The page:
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I Recovered from Weight problems and Bulimia Triggered by Sexual Abuse As soon as. And I Can Do It Once more.

As Gila Lyons tells

I’ve dealt with weight issues and bulimia since I was 16. My weight has gone up and down throughout my life, and today – at 55 years old – I am 5’3 “tall and 190 pounds. Sometimes my weight makes me feel depressed and humiliated, but I hope I do will lose weight when i’m ready. I’ve done it before and I can do it again. But being ready to lose weight isn’t always easy when you have a history of childhood sexual abuse.

As a teenager, I loved to dance and I seemed to have a talent for it. Between my sophomore and sophomore school years, I gained between 10 and 15 pounds. I was still only about 135 pounds, but some of my dance teachers told me the only way I could do something in dance was if I lost weight.

I was exquisitely calibrated for bulimia to set in when I heard this news. Bingeing and vomiting became a precise expression of everything I couldn’t control but still couldn’t accept. I felt like it was giving me back some of the control over my body that I lost as a child incest victim. I instinctively understood the connection between eating and sexual assault. How comforting, those big pillows made of cake, the smooth dream that was ice cream.

I found it difficult to diet, but I could do it when I vomited and vomited. I can’t tell you what a relief it was to be able to diet most of the time and then vomit and throw up. I returned to school my senior year of school weighing only about 120 pounds and reduced that to 107 pounds over the course of the year.

During my studies, my gag reflex subsided and I could no longer throw up. But that didn’t stop me from scolding, and my weight rose to 175 pounds. No matter how much I ate, I couldn’t escape the abuse I endured. After graduating, I didn’t want food to rule my life anymore. I found Overeaters Anonymous (OA) which was amazing for my weight, food and mental health struggles. OA offered me a community of women who were just as willing to be honest about weight and eating disorders as I was. It was a great relief, and I fell gratefully into the arms and support of this community. OA helped me stop bingeing by giving me people to call if I wanted to overeat, people to discuss my feelings with so I wouldn’t feel the urge to stuff my feelings with food .

Replacing my addiction with spirituality has been of great help to me. I was careful with “God” and the associated pronoun “he”, but as I discovered my own spirituality through the 12-step program and reconnecting with my Jewish background, I learned to develop a deep relationship with a loving God whom I like to refer to as “she”.

After a year in OA, my sponsor suggested that I take a tai chi class with her. Just like OA, tai chi had me on hello. I have been practicing for 32 years, not only for the benefit of the exercise, but also for the calm that comes immediately and over the long term. I also started seeing a therapist.

Therapy has been a great place for me to work on problems on a deeper level and in more detail than was appropriate for meetings – especially when memories of my abuse came to mind. I have gone to therapy once a week for the past 30 years and find that therapy can be extremely useful for incest survivors.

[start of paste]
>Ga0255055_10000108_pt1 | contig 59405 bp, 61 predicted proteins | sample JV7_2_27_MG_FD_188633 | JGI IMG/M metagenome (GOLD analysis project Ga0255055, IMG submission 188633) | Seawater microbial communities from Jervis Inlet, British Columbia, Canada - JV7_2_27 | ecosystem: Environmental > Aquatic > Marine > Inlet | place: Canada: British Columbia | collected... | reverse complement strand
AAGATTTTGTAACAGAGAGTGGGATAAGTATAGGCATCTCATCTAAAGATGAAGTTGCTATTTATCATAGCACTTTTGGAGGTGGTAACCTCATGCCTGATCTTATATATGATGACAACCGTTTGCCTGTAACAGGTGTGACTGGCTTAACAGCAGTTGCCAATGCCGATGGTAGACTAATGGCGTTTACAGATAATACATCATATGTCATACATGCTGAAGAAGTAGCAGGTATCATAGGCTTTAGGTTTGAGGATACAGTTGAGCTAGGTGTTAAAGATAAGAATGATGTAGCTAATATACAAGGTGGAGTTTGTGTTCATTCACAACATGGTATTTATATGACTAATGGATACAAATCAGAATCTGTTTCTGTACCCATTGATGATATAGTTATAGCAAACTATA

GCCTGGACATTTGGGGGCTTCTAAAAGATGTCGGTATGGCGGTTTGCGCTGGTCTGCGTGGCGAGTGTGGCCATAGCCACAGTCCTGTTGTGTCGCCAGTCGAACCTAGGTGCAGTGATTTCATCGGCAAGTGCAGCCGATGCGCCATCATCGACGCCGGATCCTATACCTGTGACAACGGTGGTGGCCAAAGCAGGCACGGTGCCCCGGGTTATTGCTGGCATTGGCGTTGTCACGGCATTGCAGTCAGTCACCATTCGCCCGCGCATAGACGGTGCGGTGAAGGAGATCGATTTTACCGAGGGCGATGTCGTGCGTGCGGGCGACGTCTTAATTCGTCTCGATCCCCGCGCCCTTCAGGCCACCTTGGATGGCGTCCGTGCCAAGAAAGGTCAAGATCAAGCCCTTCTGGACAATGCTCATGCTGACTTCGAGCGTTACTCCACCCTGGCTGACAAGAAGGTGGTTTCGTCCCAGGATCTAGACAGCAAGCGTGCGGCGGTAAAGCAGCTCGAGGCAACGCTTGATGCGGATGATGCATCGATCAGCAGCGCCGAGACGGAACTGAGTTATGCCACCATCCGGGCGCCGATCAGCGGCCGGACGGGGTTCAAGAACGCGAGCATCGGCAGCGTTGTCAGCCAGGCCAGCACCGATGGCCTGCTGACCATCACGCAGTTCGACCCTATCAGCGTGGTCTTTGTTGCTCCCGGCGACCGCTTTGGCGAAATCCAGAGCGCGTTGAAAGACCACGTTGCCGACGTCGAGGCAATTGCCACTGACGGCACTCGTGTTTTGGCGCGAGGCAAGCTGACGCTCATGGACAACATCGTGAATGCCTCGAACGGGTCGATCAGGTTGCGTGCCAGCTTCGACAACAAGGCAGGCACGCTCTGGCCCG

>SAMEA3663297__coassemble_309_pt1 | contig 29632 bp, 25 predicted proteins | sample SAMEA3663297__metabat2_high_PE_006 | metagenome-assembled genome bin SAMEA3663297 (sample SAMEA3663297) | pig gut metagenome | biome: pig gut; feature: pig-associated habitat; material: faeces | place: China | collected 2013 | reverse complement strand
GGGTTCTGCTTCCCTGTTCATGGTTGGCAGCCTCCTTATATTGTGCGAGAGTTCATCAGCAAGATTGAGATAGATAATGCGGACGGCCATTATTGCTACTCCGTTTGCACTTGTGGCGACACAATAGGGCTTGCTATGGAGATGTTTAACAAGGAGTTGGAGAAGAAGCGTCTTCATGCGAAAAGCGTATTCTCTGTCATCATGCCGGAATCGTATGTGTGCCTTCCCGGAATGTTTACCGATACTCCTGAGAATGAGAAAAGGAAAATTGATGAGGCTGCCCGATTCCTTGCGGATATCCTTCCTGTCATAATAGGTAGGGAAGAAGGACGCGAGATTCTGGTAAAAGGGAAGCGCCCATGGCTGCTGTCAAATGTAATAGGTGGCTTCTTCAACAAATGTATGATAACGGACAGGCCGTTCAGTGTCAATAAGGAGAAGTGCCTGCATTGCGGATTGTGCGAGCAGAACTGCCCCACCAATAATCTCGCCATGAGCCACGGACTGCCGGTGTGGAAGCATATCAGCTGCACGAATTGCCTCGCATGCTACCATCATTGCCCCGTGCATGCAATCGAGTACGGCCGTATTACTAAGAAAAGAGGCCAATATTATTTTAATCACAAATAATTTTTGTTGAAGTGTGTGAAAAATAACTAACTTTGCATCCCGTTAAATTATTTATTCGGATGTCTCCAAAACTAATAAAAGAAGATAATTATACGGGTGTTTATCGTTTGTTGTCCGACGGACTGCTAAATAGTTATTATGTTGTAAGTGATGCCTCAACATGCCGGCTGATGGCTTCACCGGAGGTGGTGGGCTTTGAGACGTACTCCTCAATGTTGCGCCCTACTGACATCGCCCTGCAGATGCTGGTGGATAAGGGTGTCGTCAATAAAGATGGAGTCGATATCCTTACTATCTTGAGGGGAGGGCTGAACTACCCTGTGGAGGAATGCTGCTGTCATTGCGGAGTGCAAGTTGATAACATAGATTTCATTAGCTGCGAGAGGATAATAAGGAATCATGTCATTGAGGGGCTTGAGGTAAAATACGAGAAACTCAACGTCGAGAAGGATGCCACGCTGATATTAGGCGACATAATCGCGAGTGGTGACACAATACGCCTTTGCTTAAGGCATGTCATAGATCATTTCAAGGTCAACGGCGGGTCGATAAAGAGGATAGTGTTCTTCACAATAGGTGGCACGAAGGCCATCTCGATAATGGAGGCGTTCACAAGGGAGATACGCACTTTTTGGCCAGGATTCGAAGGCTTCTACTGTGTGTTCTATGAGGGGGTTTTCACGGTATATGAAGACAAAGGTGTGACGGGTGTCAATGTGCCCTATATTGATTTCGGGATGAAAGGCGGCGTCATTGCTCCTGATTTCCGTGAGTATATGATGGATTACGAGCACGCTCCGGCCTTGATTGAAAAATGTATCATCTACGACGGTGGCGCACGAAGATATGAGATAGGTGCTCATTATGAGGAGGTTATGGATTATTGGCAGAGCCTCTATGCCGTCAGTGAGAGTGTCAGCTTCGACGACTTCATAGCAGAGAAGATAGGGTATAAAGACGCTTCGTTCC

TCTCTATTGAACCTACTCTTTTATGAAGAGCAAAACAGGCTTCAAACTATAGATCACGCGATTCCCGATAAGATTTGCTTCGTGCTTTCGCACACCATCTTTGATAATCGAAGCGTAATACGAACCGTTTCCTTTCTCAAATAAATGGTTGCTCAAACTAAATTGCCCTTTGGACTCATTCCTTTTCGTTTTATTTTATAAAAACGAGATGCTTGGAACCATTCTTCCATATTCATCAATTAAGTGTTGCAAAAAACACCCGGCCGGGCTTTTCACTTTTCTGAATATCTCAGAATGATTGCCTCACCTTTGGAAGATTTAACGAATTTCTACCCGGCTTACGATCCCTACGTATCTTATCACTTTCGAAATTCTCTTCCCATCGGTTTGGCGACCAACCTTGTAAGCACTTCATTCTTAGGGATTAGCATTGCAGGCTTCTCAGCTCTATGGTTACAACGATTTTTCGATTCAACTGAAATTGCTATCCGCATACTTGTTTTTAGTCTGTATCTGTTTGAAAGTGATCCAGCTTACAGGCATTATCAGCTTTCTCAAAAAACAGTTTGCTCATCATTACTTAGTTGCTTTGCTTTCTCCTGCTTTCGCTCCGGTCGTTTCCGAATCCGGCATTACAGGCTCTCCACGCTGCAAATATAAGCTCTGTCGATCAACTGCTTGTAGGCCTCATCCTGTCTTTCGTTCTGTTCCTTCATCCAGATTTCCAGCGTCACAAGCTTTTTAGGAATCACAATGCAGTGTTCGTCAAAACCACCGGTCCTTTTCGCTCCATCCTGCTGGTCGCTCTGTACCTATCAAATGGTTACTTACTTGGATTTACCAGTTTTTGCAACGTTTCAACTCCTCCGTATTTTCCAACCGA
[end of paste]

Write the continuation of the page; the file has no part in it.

After two years of therapy, OA, and tai chi, my weight stabilized between 120 and 130 pounds. For the first time in over 10 years, I didn’t count calories or weigh myself obsessively. I stopped overeating and started exercising. I felt confident in this way of life and in my normal to lean body for about 15 years, but kids in my late 30s destabilized my weight again.

Having children can be very triggering for child abuse survivors. We were molested as children when we were fragile and vulnerable. We were not looked after or respected in the way we deserved from the responsible adults, and seeing our own children so fragile and vulnerable can remind us of everything we went through at this stage. We may fear that we might repeat our caretaker’s mistakes and keep getting angry about what happened to us. It took me years to trust that I would not abuse my children in the way that I was abused.

Raising my girl child when I was molested as a girl child is the greatest challenge I have ever faced – even more difficult than surviving the initial abuse. All the feelings that I grew up with as an abused child reappeared. I felt trapped and hated my body and put on and off a roller coaster. Now I am struggling with a 10 year relapse from overeating that has made me weigh more than ever, and I often feel frustrated and unmotivated when it comes to losing weight.

But I have hope.

I have many things ahead of me: I have a great marriage and valued children. Tai chi is still a staple of my life and I try to fit in with cardio whenever I can. I see my life as a success, especially when I think about where and what I come from. I am in therapy and I will not give up. As a child I had less hope than now, and I still managed to get through.

I don’t think anyone can really address their addiction without understanding and processing their trauma. You don’t have to do it like me, but finding the things that bring you comfort, fellowship, insight, and joy are vital to healing anything that affects your body or mind.

For abuse survivors, I want you to know that life is too good to be hurt by dysfunctional people who no longer have any power over you. I am so grateful that I no longer bear the pain as before. I also wish you this freedom.

Resources:
National Resource Center for Sexual Violence
National Telephone Hotline for Sexual Assault – 800.656.HOPE (4673)
RAINN (National Rape, Abuse, and Incest Network)
Incest Survivor Anonymous

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